Thursday, August 8, 2019

How To Heal A Nation

It takes a special kind of douchebaggery to turn what any normal person would consider to be a condolence call into bitterness, rancor, and self-delusion.

On a day when President Trump vowed to tone down his rhetoric and help the country heal following two mass slayings, he did the opposite — lacing his visits Wednesday to El Paso and Dayton, Ohio, with a flurry of attacks on local leaders and memorializing his trips with grinning thumbs-up photos.

A traditional role for presidents has been to offer comfort and solace to all Americans at times of national tragedy, but the day provided a fresh testament to Trump’s limitations in striking notes of unity and empathy.

When Trump swooped into the grieving border city of El Paso to offer condolences following the massacre of Latinos allegedly by a white supremacist, some of the city’s elected leaders and thousands of its citizens declared the president unwelcome.

In his only public remarks during the trip, Trump lashed out at Sen. Sherrod Brown of Ohio and Dayton Mayor Nan Whaley, both Democrats, over their characterization of his visit with hospital patients in Dayton.

To quote Alvie Singer, “What I wouldn’t give for a large sock with horse manure in it! “

For a president — any president — to make a trip like this, it requires delicacy and tact, two things this current occupant wouldn’t know if they knocked him down.  In the first place, just having the president show up requires all the security and advance teams which in a place that is recovering from a disaster, be it a mass shooting or a tornado, is a huge imposition.  Second, the occupant has to realize that politics is going to be a part of the event no matter what, and it has to be dealt with on a level that this narcissist cannot fathom.  And finally, they must be capable of discerning the situation, reading the crowd, and knowing just exactly what to say, or more importantly, what not to say.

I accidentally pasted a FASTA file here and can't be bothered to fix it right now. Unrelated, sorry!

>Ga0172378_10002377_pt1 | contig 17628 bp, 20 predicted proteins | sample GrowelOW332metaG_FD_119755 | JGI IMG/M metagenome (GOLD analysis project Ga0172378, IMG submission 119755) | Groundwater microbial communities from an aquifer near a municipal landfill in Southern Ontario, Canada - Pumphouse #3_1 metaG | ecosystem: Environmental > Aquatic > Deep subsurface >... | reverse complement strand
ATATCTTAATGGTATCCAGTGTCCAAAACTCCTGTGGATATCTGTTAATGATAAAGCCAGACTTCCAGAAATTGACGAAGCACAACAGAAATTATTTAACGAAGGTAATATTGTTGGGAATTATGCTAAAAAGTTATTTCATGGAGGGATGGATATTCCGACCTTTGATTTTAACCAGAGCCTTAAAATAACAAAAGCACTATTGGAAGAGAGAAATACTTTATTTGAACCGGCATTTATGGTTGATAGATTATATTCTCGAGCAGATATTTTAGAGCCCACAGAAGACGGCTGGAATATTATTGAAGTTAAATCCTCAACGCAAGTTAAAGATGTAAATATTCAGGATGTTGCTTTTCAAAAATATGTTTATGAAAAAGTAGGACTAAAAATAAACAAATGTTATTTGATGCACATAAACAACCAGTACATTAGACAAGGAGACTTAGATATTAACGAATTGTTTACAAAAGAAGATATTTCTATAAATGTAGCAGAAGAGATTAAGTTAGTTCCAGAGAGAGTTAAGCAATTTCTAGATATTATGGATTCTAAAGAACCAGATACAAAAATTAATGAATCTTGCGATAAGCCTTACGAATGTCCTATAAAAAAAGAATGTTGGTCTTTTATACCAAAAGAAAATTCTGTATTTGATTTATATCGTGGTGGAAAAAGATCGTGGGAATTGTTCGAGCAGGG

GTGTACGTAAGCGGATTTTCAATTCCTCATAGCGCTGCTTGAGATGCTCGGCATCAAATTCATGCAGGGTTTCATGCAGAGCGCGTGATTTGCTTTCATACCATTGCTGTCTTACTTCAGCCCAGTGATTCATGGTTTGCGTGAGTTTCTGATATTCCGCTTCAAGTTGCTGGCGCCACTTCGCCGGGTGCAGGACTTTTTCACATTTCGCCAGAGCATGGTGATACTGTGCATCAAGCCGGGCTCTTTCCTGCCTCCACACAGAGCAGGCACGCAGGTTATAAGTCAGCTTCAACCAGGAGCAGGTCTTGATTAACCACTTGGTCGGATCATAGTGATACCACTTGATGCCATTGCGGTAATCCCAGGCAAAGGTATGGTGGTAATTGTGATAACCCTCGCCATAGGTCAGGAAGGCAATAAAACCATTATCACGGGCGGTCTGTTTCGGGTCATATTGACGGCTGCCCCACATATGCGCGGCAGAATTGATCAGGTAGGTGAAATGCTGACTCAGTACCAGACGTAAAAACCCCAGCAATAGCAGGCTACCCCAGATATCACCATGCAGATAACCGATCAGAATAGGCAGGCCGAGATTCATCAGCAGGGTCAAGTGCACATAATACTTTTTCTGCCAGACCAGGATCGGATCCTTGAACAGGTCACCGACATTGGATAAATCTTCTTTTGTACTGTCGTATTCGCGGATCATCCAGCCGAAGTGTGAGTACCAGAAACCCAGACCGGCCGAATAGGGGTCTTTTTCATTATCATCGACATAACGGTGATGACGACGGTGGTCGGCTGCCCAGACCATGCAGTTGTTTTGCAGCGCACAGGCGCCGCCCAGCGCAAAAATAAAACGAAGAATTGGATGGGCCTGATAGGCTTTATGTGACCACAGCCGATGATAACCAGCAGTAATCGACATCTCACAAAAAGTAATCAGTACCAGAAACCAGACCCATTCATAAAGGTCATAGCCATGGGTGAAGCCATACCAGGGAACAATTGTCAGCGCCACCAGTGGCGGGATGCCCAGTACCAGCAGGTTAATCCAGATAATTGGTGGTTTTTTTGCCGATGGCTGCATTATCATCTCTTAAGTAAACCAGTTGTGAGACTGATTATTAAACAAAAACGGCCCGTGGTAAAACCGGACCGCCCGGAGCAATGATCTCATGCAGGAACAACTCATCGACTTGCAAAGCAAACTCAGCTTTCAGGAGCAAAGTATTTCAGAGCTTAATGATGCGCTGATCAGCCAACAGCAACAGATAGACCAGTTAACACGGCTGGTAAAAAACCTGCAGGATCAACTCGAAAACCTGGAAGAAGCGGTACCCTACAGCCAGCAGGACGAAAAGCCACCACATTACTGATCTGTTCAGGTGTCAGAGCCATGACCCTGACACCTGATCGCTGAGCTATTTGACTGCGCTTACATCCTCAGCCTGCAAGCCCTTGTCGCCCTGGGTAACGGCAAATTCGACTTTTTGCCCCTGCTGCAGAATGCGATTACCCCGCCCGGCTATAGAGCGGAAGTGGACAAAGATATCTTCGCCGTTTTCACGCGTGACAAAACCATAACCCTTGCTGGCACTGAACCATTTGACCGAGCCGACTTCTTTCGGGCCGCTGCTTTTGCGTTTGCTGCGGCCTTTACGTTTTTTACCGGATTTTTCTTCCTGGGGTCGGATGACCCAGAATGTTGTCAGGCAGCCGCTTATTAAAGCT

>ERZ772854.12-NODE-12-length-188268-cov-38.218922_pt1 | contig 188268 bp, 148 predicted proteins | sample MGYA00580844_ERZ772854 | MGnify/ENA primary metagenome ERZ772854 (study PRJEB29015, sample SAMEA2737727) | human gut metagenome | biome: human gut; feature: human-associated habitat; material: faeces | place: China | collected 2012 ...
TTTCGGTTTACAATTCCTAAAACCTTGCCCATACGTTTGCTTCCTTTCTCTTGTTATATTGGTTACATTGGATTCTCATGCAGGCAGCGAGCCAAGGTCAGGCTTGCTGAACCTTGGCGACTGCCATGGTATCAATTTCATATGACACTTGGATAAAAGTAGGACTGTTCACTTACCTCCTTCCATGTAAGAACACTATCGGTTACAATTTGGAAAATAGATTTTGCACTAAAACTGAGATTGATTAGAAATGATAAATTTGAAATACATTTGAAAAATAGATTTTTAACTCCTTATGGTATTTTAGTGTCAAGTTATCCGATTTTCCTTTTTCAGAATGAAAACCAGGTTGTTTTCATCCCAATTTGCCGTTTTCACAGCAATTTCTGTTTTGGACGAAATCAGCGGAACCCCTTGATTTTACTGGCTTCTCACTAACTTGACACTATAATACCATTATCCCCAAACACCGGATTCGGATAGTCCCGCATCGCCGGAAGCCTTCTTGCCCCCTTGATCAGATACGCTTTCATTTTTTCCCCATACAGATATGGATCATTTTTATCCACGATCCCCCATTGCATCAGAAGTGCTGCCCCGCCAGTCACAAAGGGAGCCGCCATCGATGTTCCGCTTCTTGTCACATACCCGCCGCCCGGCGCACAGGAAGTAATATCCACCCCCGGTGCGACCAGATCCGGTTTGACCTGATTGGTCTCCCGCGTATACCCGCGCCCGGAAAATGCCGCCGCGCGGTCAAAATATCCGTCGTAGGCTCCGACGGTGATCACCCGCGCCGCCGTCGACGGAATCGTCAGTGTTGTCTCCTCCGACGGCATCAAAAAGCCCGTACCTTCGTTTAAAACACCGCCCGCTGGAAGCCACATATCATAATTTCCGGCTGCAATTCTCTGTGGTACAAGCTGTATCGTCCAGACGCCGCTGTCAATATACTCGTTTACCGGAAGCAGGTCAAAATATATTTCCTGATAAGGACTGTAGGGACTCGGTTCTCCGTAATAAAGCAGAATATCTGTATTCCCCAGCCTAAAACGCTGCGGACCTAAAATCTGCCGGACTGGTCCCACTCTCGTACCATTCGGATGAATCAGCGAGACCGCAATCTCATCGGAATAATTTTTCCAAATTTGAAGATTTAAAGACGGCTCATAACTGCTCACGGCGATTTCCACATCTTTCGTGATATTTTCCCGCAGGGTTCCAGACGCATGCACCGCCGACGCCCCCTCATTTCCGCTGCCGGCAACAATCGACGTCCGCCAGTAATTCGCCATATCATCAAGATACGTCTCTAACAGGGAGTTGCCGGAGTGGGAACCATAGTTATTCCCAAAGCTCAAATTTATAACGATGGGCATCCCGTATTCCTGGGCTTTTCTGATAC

We’ve had presidents who were clumsy at it but you grudgingly have to give them credit for at least trying; think George W. Bush finally showing up in New Orleans in the wake of Hurricane Katrina after realizing that his fly-by in Air Force One was seen as careless.  But most of them get it.  Bill Clinton certainly did after the Oklahoma City bombing.  But perhaps the best at it was President Obama after the church shootings in Charleston, South Carolina, at the funeral for Clementa Pinckney.

That is how you heal.